The Dark Side of Paragard: IUD Leaves Thousands of Women Injured

The once-trusted copper IUD, designed to provide peace of mind for up to a decade, has betrayed the very

The Dark Side of Paragard: IUD Leaves Thousands of Women Injured

The once-trusted copper IUD, designed to provide peace of mind for up to a decade, has betrayed the very women who put their faith in it.

Countless victims now find themselves entangled in a web of legal battles, seeking justice from manufacturers they accuse of designing a defective product. Their harrowing stories paint a dark picture of a medical device gone terribly wrong. It shattered not only the Paragard but also the lives of those who trusted it with their reproductive health.

How Do IUDs Work?

Many American women use long-acting reversible contraception (LARC) in the form of intrauterine devices (IUDs). Depending on the type, IUDs can effectively prevent pregnancy for three to ten years. A small, flexible T-shaped device called an IUD is inserted via the vaginal opening into the uterus.

IUDs work differently than other birth control methods, like oral contraceptive pills. IUDs come in two primary varieties: hormonal and copper.

Hormonal IUDs slowly release progestin, a synthetic progesterone hormone. This thickens cervical mucus to block sperm from reaching an egg. Copper IUDs contain a small amount of copper instead of hormones. The copper creates an immune response in the uterus, making it inhospitable for sperm.

There are currently four hormonal IUD brands approved for use in the United States. Mirena is FDA-approved for up to 8 years, while Liletta, Kyleena and Skyla are approved for 3 to 5 years, depending on the model.

The copper IUD Paragard is approved for 10 full years of protection. Doctors can remove an IUD at any time, and a woman can get pregnant once it is taken out. Overall, IUDs offer highly effective long-term contraception.

Why Are Paragard IUDs Problematic?

The Paragard IUD is a long-term contraceptive device consisting of plastic and copper. It works by causing an inflammatory reaction in the uterus to impair sperm movement. However, some users have experienced complications.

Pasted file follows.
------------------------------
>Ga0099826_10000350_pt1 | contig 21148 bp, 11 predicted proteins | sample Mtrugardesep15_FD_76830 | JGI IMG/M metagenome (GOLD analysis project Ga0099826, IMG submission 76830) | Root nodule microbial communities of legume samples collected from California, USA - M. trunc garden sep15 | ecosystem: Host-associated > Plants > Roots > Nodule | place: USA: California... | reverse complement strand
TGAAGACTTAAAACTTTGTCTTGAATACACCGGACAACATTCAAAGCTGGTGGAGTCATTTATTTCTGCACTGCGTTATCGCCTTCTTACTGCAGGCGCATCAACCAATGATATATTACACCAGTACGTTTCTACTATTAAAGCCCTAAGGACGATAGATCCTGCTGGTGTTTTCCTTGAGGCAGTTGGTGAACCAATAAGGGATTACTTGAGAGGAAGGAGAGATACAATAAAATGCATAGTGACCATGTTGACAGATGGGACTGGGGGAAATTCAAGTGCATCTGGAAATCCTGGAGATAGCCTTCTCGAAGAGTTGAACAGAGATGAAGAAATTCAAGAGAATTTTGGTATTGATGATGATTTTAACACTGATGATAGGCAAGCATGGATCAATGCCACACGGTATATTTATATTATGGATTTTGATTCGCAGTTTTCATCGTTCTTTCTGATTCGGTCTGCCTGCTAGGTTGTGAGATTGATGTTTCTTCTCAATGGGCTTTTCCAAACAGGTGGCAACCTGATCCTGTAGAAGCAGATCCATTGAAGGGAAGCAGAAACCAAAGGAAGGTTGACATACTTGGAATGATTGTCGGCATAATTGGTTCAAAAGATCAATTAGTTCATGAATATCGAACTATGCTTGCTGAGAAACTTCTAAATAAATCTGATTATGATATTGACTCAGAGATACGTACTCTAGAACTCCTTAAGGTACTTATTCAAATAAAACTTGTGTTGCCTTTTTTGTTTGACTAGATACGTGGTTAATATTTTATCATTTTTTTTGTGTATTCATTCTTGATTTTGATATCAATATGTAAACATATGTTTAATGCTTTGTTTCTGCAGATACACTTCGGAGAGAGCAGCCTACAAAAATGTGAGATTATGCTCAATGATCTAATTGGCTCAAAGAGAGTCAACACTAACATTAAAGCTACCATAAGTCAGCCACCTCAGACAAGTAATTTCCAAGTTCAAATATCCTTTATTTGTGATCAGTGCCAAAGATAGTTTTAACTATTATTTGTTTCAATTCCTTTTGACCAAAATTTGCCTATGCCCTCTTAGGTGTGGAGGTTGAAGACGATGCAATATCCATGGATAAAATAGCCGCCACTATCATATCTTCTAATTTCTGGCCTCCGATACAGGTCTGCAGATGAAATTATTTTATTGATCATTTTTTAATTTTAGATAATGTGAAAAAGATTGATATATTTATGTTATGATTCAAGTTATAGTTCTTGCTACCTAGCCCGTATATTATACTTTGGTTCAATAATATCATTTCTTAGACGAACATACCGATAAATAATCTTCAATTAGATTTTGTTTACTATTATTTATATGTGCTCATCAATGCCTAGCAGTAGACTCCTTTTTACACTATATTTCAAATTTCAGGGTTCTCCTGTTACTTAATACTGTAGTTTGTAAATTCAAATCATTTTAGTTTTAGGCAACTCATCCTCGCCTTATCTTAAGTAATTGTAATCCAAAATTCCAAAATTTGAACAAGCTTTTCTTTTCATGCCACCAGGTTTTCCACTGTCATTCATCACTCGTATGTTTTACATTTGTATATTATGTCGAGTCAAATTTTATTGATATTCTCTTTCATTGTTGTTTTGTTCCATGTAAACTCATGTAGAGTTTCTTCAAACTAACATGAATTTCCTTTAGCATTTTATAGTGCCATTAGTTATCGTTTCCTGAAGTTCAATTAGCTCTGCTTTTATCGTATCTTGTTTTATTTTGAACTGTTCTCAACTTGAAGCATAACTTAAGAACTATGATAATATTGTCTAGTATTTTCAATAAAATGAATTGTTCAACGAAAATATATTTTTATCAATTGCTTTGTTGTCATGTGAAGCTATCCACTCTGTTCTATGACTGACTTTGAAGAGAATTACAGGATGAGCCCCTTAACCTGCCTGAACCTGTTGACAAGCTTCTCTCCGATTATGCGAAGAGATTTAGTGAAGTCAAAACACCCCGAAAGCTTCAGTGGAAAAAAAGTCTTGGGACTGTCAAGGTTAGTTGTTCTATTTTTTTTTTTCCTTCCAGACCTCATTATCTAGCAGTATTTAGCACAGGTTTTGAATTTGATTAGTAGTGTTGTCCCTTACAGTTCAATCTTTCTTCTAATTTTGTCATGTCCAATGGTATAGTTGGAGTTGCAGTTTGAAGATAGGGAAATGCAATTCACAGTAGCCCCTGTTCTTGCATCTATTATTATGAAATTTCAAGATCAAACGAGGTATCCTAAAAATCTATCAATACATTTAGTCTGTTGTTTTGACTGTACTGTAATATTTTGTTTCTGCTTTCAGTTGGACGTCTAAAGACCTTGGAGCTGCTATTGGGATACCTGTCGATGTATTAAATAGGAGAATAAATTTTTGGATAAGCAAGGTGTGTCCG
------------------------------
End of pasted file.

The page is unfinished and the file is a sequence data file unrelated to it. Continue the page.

The Paragard lawsuit has been filed due to reports of the IUD fracturing or breaking during removal, sometimes causing severe injuries requiring surgery. There are also claims of injuries occurring from improper placement or migration of the device.

According to TorHoerman Law, additional complications cited in lawsuits include strong inflammatory reactions in some individuals that result in excessive pain, cramping, or bleeding. Some reports indicate the copper wire can become tangled or stuck during removal, potentially lacerating tissue.

Critics argue manufacturers failed to properly warn patients and medical professionals about these potential defects, breakage issues, and risks. As a result, uninformed users may have suffered avoidable harm.

While effective birth control for many, ongoing litigation points to a need for greater transparency around safety concerns.

Further research could help characterize factors affecting individual responses and risks to help patients make informed choices. Manufacturers continuing rigorous testing and post-market vigilance may also help address safety issues proactively if problems are identified.

Are There Any Efficient Alternatives to Explore?


A tiny, flexible silicone cup called a diaphragm is put into the vagina to cover the cervix as a method of birth control.

According to research, diaphragms are 94% effective when used correctly at every instance of intercourse. However, in typical usage, the success rate is around 83%, meaning about 17 out of every 100 diaphragm users may experience unintended pregnancy.

Diaphragms are intended to be used with spermicide. Spermicide, available in cream or gel form, is applied around the rim of the diaphragm and into the vagina before insertion near the cervix. The spermicide works to immobilize sperm and further reduce the chances of pregnancy.